Seal of the President of the United States
|Seal of the President of the United States of America|
|Armiger||President of the United States|
|Adopted||Unknown (current definition from 1945)|
|Crest||Behind and above the eagle a radiating glory Or, on which appears an arc of thirteen cloud puffs proper, and a constellation of thirteen mullets argent|
|Escutcheon||Paleways of thirteen pieces argent and gules, a chief azure|
|Supporters||An American eagle displayed holding in his dexter talon an olive branch and in his sinister a bundle of thirteen arrows all proper, and in his beak a white scroll inscribed E PLURIBUS UNUM sable|
|Motto||E pluribus unum|
|Other elements||The whole surrounded by white stars arranged in the form of an annulet with one point of each star outward on the imaginary radiating center lines, the number of stars conforming to the number of stars in the union of the Flag of the United States|
|Use||On documents from the U.S. President to the U.S. Congress, and as a symbol on presidential vehicles, podiums, and other places|
The Seal of the President of the United States is used to mark correspondence from the U.S. President to the U.S. Congress, and is also used as a symbol of the presidency itself. The central design, based on the Great Seal of the United States, is the official coat of arms of the U.S. presidency and also appears on the presidential flag.
The presidential seal developed by custom over a long period before being defined in law, and its early history remains obscure. The use of presidential seals goes back to at least 1850, and probably much earlier. The basic design of today's seal originated with Rutherford B. Hayes, who was the first to use the coat of arms on White House invitations in 1877. The precise design dates from 1945, when President Truman specified it in Executive Order 9646. The only changes since were in 1959 and 1960, which added 49th and 50th stars to the circle following the admissions of Alaska and Hawaii as states.
- 1 Design and symbolism
- 2 Uses
- 3 History
- 4 Misconception
- 5 See also
- 6 Notes
- 7 References
- 8 External links
Design and symbolism
The Coat of Arms of the President of the United States shall be of the following design:
- SHIELD: Paleways of thirteen pieces argent and gules, a chief azure; upon the breast of an American eagle displayed holding in his dexter talon an olive branch and in his sinister a bundle of thirteen arrows all proper, and in his beak a white scroll inscribed "E PLURIBUS UNUM" sable.
- CREST: Behind and above the eagle a radiating glory Or, on which appears an arc of thirteen cloud puffs proper, and a constellation of thirteen mullets argent.
- The whole surrounded by white stars arranged in the form of an annulet with one point of each star outward on the imaginary radiating center lines, the number of stars conforming to the number of stars in the union of the Flag of the United States as established by chapter 1 of title 4 of the United States Code.
The Seal of the President of the United States shall consist of the Coat of Arms encircled by the words "Seal of the President of the United States."
The blazon (design) is essentially the same as the obverse of the Great Seal of the United States as defined in 1782, although with some extra colors specified, and a different arrangement of the stars, clouds, and glory than is typically seen in modern versions of the Great Seal. The only purely distinct element is the ring of 50 stars, representing the 50 states. Likewise, the symbolism follows that of the Great Seal:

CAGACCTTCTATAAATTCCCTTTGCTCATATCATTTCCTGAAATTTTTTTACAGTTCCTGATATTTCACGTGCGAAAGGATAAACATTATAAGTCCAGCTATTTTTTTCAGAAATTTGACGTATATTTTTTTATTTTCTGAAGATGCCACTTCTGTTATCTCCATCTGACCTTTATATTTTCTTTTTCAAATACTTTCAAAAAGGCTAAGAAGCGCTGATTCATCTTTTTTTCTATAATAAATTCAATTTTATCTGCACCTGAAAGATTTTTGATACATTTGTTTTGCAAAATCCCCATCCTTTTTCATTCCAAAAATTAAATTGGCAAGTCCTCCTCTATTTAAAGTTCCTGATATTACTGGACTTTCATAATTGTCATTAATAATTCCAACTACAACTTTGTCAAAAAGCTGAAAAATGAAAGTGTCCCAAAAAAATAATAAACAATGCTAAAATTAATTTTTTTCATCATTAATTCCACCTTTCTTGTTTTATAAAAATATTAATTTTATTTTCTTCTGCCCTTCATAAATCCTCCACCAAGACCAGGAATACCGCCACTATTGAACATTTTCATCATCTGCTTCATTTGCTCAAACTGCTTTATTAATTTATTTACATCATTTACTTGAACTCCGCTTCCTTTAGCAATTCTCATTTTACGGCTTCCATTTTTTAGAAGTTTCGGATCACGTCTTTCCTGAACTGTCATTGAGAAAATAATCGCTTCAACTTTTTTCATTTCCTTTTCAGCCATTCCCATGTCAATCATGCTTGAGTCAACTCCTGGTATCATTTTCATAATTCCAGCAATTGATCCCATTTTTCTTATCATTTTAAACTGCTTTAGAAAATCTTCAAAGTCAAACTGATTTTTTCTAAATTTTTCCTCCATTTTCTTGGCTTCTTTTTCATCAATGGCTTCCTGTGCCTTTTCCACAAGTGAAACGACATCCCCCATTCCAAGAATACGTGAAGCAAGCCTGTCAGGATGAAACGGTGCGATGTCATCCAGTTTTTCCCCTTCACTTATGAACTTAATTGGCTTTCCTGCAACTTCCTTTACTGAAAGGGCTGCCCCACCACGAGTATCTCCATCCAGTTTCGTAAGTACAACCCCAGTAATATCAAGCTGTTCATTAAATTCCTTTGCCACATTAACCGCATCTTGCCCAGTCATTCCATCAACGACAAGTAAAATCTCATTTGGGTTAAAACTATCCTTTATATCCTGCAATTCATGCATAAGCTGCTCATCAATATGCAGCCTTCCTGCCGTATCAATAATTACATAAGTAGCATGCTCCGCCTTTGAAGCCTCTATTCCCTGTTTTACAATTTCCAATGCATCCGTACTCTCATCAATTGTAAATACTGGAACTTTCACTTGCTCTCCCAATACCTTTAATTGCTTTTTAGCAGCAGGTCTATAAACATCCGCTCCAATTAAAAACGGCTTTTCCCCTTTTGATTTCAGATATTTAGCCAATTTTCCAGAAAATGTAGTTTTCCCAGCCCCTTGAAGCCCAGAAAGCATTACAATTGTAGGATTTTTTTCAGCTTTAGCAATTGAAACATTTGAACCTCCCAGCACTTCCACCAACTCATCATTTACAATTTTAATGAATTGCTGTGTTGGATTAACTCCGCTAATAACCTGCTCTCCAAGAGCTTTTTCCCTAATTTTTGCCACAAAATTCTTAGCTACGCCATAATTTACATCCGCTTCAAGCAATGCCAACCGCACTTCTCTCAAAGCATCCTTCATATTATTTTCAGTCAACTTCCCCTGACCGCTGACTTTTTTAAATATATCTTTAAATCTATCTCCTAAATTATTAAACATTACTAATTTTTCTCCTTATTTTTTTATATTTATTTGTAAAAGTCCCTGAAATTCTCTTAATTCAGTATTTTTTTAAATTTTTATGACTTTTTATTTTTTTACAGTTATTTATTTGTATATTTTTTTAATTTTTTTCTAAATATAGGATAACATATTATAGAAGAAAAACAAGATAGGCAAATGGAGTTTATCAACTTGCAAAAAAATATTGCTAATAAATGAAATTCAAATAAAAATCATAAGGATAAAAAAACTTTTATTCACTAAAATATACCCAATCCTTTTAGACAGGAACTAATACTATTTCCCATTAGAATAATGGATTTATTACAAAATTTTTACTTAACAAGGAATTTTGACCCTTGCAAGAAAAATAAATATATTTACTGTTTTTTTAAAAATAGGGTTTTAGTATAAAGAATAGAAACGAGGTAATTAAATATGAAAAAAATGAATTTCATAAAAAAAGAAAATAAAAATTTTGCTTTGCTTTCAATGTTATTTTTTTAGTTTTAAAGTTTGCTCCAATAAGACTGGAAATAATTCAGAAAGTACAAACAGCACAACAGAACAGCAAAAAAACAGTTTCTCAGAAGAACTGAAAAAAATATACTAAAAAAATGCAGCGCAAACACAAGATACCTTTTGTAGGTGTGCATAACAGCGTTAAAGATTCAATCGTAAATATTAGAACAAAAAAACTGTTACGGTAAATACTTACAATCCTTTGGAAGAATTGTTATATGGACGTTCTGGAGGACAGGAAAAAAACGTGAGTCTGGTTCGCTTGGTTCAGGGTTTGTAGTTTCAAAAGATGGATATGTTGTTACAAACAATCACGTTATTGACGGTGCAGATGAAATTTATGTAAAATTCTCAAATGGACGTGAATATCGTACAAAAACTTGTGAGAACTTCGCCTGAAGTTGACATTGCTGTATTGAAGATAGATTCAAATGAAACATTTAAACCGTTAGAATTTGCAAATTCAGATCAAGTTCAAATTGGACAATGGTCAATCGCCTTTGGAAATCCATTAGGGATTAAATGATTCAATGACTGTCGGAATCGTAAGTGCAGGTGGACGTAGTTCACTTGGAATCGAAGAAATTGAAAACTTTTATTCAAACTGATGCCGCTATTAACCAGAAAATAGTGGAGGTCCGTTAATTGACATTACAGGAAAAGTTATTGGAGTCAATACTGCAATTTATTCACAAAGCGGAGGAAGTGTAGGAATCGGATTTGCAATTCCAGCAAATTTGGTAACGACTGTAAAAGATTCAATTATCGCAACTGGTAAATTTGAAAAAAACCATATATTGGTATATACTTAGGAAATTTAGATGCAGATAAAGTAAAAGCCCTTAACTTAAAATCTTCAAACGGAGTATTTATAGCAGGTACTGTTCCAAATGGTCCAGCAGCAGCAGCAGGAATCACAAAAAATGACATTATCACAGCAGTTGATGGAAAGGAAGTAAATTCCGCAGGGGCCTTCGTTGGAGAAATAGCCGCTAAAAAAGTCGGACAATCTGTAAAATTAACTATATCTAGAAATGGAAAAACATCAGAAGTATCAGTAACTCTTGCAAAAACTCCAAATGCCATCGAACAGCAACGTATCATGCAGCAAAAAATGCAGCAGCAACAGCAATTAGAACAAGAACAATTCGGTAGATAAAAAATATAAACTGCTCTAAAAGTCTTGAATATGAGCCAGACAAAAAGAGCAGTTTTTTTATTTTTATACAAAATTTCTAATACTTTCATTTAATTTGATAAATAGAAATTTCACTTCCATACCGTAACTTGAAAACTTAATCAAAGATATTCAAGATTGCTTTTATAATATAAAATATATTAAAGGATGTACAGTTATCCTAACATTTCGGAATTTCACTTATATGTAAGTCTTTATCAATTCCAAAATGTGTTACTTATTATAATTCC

- The stripes on the shield represent the 13 original states, unified under and supporting the chief. The motto (meaning "Out of many, one") alludes to the same concept.
- The arc of thirteen clouds, and the thirteen stars, also refer to the original 13 states.
- The olive branch and arrows denote the powers of peace and war.
The actual seal die is only used on correspondence from the President to the United States Congress, closing the envelopes with wax seals. This has been the primary use throughout the seal's history, though isolated uses have been made for correspondence with other members of government. Documents signed by the President when representing the nation are instead sealed with the Great Seal of the United States.
Strictly speaking, the brass die used at the White House is the only actual seal of the president — other versions are technically "facsimiles". The Bureau of Engraving and Printing has other dies, used to produce such facsimiles on documents, stationery, and invitations as requested by the White House. Other versions of the seal are often used as a visual symbol to represent the president, and are most often seen:
- on the lectern at presidential press conferences
- on the sides of presidential transports Air Force One, Marine One, and the presidential limousine
- at the center of the ceiling in the Oval Office of the White House
- affixed to the balcony of the South Portico during a State Arrival Ceremony
The presidential coat of arms (the central device on the seal, i.e. without the encircling "SEAL OF THE PRESIDENT OF THE UNITED STATES" legend) has even wider usage. It appears:
- on the presidential flag
- on the reverse of the Kennedy half dollar (encircled with "UNITED STATES OF AMERICA" on the top and "HALF DOLLAR" on the bottom). For the United States Bicentennial, a depiction of Independence Hall was used on the reverse of the coin. The seal returned to the reverse starting in 1977.
- at the center of the iconic oval rug in the Oval Office of the White House (each president typically designs his own, but most rugs since President Truman have used the arms).
- The coat of arms is incorporated into the Presidential Service Badge issued to US Military personnel.
- on many versions of presidential china, such as the Wilson or Reagan china, which is often used at state dinners at the White House.
- at the burial sites of former Presidents (e.g., Wilson and Reagan).
In general, commercial use of the seal is prohibited by 18 USC 713 of the United States Code, and further defined by Executive Orders 11916 and 11649. The United States Secret Service is authorized to use the seal in conjunction with fund raising sales for its charitable benefit fund.